Navigation Links
In surprise finding, blood clots absorb bacterial toxin
Date:12/9/2013

Blood clots play an unexpected role in protecting the body from the deadly effects of bacteria by absorbing bacterial toxins, researchers at the University of California, Davis, have found. The research was published Dec. 2 in the journal PLOS ONE.

"It's a significant addition to the short list of defenses that animals use to protect themselves against toxin-induced sepsis," said Peter Armstrong, professor of molecular and cellular biology at UC Davis and senior author on the paper.

Even with modern antibiotics, septic shock from bacterial infections afflicts about 300,000 people a year in the U.S., with a mortality rate of 30 to 50 percent. Septic shock is caused by Gram-negative bacteria, which release a toxin called lipopolysaccharide or endotoxin. In small amounts, lipopolysaccharide triggers inflammation. When infections with these bacteria get out of hand, lipopolysaccharide courses through the bloodstream, causing catastrophic damage to organs and tissues.

These toxins cause disease in a variety of animal species lipopolysaccharide is also toxic to both horseshoe crabs and lobsters, separated from humans by hundreds of millions of years of evolution. In humans and other mammals, blood clots quickly form from a mix of specialized blood cells and protein fibers. Arthropods like horseshoe crabs and lobsters can also form clots in response to injury, with a different mix of cells and proteins.

Clots protect and help to seal wounds, prevent blood or body fluids from leaking out and form a physical barrier that entangles and blocks bacteria from entering the body. The new study shows that they also actively soak up lipopolysaccharide, reducing its release from the wound site into the body, where it could cause disease or even death.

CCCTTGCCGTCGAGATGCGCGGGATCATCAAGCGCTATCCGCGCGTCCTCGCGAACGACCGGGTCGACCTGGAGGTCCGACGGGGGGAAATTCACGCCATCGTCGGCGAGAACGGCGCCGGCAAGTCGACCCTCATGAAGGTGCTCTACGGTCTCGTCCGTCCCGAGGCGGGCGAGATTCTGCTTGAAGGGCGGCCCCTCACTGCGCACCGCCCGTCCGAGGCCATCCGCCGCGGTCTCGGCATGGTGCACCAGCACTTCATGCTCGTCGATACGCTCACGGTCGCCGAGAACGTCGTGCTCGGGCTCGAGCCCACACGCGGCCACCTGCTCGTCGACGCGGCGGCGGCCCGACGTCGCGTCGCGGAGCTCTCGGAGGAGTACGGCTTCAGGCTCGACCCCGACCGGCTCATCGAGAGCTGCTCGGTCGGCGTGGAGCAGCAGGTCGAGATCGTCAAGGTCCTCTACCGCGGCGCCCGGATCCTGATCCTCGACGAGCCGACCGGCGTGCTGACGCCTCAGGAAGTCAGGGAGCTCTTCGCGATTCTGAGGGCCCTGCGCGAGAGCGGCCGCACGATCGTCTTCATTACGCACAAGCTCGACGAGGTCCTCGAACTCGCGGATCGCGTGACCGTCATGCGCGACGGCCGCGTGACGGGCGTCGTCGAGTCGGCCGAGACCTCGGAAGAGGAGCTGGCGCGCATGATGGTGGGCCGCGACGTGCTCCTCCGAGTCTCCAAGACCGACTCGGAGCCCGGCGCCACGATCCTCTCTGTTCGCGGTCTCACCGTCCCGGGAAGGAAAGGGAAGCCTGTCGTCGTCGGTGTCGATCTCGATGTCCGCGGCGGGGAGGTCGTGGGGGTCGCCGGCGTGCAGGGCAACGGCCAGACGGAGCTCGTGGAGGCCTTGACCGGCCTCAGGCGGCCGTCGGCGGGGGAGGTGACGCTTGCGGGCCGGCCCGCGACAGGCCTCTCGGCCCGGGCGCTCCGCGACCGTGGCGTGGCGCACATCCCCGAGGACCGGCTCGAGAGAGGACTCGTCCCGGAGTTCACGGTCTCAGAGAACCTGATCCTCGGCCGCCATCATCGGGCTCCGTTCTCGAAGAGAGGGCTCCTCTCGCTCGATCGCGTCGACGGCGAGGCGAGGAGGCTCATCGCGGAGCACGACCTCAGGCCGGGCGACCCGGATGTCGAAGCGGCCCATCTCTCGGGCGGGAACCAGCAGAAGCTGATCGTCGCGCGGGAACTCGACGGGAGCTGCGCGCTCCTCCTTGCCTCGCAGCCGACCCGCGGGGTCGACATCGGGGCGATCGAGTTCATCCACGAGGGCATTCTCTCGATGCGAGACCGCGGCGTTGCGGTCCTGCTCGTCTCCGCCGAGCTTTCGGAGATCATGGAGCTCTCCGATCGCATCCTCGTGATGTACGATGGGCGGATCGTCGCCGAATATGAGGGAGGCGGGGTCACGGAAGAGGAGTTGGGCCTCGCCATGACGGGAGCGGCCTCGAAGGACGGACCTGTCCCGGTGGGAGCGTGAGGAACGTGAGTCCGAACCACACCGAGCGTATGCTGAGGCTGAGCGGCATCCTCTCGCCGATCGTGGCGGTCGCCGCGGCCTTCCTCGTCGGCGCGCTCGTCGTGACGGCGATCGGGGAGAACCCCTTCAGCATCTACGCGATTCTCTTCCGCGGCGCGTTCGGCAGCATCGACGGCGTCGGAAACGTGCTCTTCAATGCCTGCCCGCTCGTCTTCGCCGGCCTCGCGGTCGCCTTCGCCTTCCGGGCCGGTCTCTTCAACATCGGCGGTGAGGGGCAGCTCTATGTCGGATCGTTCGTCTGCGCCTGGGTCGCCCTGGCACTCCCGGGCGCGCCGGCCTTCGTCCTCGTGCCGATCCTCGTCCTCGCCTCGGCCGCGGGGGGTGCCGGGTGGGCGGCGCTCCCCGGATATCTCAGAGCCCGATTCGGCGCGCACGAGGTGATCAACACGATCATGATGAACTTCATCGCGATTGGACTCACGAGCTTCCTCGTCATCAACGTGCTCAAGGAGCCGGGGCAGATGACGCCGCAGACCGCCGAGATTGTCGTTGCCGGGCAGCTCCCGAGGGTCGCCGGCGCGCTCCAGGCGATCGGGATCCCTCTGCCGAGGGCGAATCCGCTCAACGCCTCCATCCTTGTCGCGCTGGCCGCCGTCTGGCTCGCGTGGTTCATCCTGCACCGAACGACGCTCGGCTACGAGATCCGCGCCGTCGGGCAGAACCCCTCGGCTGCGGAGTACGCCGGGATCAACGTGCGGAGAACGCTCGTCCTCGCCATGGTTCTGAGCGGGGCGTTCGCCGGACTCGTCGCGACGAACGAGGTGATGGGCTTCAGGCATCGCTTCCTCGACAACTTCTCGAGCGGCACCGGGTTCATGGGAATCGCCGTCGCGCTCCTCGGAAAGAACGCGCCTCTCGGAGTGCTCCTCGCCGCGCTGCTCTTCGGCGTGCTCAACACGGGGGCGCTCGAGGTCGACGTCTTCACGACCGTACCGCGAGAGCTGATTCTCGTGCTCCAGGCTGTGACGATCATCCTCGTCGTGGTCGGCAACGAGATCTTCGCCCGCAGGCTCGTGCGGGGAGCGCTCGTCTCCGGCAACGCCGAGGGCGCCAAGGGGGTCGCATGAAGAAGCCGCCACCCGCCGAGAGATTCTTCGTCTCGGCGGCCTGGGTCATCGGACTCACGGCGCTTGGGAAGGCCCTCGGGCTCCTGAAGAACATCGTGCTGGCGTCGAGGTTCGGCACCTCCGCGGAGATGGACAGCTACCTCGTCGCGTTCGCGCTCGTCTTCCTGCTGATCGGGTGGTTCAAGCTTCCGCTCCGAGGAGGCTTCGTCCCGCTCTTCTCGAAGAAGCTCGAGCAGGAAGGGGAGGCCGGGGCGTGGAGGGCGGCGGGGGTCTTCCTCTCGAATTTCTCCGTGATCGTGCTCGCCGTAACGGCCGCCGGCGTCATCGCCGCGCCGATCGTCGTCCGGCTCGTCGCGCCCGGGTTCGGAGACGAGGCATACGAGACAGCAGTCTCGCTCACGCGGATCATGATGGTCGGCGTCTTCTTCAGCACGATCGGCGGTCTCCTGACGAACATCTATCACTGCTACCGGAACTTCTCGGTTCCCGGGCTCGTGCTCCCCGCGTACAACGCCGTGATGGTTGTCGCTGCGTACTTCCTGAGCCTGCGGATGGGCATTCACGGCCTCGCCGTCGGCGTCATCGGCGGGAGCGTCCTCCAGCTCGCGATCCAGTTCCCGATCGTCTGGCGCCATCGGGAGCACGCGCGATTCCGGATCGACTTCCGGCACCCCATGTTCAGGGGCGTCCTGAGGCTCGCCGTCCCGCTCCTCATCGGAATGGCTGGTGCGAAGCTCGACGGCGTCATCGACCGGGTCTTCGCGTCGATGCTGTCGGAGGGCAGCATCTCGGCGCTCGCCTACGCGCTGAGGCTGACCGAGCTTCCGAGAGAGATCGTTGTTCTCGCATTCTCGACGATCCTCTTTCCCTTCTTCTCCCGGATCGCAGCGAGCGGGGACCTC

Armstrong's laboratory had previously developed fluorescent labels to show that a lipopolysaccharide-like molecule is present in chloroplasts, structures inside cells of green plants that carry out photosynthesis and are thought to be descended from bacteria. As he also studies the role of blood clots in resisting infections, Armstrong decided to test the same techniques on blood clots that had been exposed to bacteria or to bacterial lipopolysaccharide. The fluorescent probes lit up the clots, showing that the clot fibers bound lipopolysaccharide to their surfaces.

"I was ecstatic," Armstrong said. "It was one of those moments that makes the rest of the slogging worthwhile."

Armstrong and colleagues Margaret Armstrong at UC Davis and Frederick Rickles at George Washington University looked at clots of blood, or its equivalent, from humans, mice, lobsters and horseshoe crabs. In all four species, they found that fluorescently tagged lipopolysaccharide was bound to the fibers of the blood clot. The toxin was too tightly attached to be readily removed by chemical treatments that remove weakly bound macromolecules from proteins.

During a sabbatical leave in the laboratory of Dr. Bruce Furie at Beth Deaconess Medical Center and Harvard University, Armstrong was also able to film clots in blood vessels of live mice and showed that these in vivo clots took up lipopolysaccharide in real time. These in vivo experiments, he said, confirm the bench-top observations and offer new insights into the pathology of sepsis.